In which we parse film culture so you don’t have to.
Sometimes I like to feel good, man. Other times I fall in love with John Goodman. Indeed, the jolly fat man may be one of the most underrated actors in Hollywood- — his versatility shines foremost on the indie film circuit, particularly when he works with the Coen Brothers or guest–stars on Community. My fascination with John Goodman doesn’t come from his stunning good looks, but rather from the amazingly dark nature of his best roles, usually found in Coen flicks. From Charlie Meadows in Barton Fink to Big Dan Teague in O Brother, Where Art Thou? Goodman carries himself with a wonderfully sinister air, albeit one concealed in a neighborly demeanor. Yes, these roles are somewhat repetitive, even typecast, but Goodman pulls them off with such finesse that each performance appears brand new, his villainy either completely treacherous or oddly inspirational.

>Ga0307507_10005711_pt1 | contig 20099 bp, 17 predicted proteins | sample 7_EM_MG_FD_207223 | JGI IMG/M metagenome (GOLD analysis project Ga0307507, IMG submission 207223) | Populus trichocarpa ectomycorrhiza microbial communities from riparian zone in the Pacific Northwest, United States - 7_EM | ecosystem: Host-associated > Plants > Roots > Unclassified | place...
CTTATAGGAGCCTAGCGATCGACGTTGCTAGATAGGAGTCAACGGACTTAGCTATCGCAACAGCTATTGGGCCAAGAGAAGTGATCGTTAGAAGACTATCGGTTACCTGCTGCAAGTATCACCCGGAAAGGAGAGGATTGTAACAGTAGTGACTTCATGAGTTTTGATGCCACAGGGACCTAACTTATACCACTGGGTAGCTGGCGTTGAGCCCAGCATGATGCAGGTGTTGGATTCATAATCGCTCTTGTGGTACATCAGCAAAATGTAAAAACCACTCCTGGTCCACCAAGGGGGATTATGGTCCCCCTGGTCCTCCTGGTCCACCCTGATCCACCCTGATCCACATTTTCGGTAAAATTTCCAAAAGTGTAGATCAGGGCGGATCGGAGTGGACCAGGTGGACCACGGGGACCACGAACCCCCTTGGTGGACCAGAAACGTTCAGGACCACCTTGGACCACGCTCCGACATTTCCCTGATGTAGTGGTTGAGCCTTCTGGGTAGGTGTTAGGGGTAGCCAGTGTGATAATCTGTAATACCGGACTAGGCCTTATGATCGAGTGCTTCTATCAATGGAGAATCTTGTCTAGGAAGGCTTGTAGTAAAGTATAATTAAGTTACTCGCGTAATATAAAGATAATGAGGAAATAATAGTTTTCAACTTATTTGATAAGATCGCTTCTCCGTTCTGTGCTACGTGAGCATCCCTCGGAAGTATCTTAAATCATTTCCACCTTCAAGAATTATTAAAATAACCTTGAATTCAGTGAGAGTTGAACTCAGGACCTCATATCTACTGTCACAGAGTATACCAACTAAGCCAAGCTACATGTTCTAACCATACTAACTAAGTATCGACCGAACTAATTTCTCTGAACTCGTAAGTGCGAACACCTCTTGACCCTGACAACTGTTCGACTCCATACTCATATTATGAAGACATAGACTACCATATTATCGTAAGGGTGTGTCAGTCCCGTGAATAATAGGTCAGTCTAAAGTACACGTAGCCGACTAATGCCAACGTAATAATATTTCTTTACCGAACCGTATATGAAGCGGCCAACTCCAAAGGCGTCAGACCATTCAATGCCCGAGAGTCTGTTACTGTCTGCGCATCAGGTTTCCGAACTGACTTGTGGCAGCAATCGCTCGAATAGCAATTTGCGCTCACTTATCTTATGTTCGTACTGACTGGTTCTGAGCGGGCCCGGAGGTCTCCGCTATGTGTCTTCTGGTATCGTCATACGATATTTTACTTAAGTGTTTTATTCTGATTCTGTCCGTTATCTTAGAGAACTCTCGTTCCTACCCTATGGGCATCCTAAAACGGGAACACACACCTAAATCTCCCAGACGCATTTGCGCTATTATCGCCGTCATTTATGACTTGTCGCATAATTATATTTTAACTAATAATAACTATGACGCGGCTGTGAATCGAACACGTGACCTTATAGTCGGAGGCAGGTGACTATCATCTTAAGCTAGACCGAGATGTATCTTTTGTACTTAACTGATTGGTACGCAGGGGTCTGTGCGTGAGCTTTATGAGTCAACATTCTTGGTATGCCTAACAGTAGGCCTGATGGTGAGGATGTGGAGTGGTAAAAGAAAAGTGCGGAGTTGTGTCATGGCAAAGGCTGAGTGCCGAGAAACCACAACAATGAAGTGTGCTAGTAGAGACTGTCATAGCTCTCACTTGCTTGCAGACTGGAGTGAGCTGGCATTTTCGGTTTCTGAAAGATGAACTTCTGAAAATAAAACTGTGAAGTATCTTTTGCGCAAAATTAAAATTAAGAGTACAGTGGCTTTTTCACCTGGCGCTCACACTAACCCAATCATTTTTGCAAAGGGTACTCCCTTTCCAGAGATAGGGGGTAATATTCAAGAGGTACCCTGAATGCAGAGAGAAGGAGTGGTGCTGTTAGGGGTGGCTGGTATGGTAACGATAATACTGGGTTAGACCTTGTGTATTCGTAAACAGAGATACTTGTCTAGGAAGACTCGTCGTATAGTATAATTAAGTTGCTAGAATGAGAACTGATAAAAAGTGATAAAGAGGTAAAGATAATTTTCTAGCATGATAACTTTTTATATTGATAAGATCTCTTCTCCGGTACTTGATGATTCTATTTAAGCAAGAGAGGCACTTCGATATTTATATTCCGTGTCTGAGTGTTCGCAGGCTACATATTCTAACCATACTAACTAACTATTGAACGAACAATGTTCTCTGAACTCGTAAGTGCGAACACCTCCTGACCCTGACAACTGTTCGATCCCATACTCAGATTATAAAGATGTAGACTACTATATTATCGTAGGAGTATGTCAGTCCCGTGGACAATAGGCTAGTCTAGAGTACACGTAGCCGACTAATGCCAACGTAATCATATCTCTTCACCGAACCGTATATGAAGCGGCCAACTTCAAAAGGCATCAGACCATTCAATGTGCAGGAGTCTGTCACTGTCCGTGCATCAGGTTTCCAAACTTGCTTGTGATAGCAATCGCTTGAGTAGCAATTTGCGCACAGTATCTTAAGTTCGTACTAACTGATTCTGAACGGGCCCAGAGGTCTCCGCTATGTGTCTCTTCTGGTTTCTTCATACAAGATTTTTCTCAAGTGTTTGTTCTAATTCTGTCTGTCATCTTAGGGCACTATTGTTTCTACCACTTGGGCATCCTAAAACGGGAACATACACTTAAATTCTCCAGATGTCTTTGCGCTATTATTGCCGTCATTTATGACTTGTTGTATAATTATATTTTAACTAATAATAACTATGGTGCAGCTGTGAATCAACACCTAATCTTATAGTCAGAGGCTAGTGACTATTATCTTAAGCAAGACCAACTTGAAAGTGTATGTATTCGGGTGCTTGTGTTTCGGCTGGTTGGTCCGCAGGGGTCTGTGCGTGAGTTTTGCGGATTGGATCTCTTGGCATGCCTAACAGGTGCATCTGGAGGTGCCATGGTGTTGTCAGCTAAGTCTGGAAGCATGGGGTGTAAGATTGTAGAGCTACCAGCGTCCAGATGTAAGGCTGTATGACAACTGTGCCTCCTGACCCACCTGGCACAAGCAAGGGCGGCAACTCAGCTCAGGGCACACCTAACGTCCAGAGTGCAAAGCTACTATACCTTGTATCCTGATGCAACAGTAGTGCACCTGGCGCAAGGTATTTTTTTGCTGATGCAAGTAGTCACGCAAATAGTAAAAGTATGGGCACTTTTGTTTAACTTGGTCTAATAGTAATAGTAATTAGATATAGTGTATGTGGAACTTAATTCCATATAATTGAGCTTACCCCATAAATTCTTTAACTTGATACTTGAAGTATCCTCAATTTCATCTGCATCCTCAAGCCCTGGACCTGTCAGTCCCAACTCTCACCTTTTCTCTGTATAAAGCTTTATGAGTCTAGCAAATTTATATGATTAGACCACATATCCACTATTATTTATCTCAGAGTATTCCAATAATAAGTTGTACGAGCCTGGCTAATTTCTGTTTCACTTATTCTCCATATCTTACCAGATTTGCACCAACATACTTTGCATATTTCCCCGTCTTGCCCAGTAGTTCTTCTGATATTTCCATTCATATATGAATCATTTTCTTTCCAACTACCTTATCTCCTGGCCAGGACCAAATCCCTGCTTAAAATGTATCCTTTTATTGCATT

Perhaps John Goodman will begin to fade away soon, though I hope not. Rather, I wish John the same kind of endearing effervescence that Bill Murray has adopted in his old age. I want to see John develop those strange eccentricities, become almost a parody of himself and ascend into the greater annals of film history. Because he deserves it.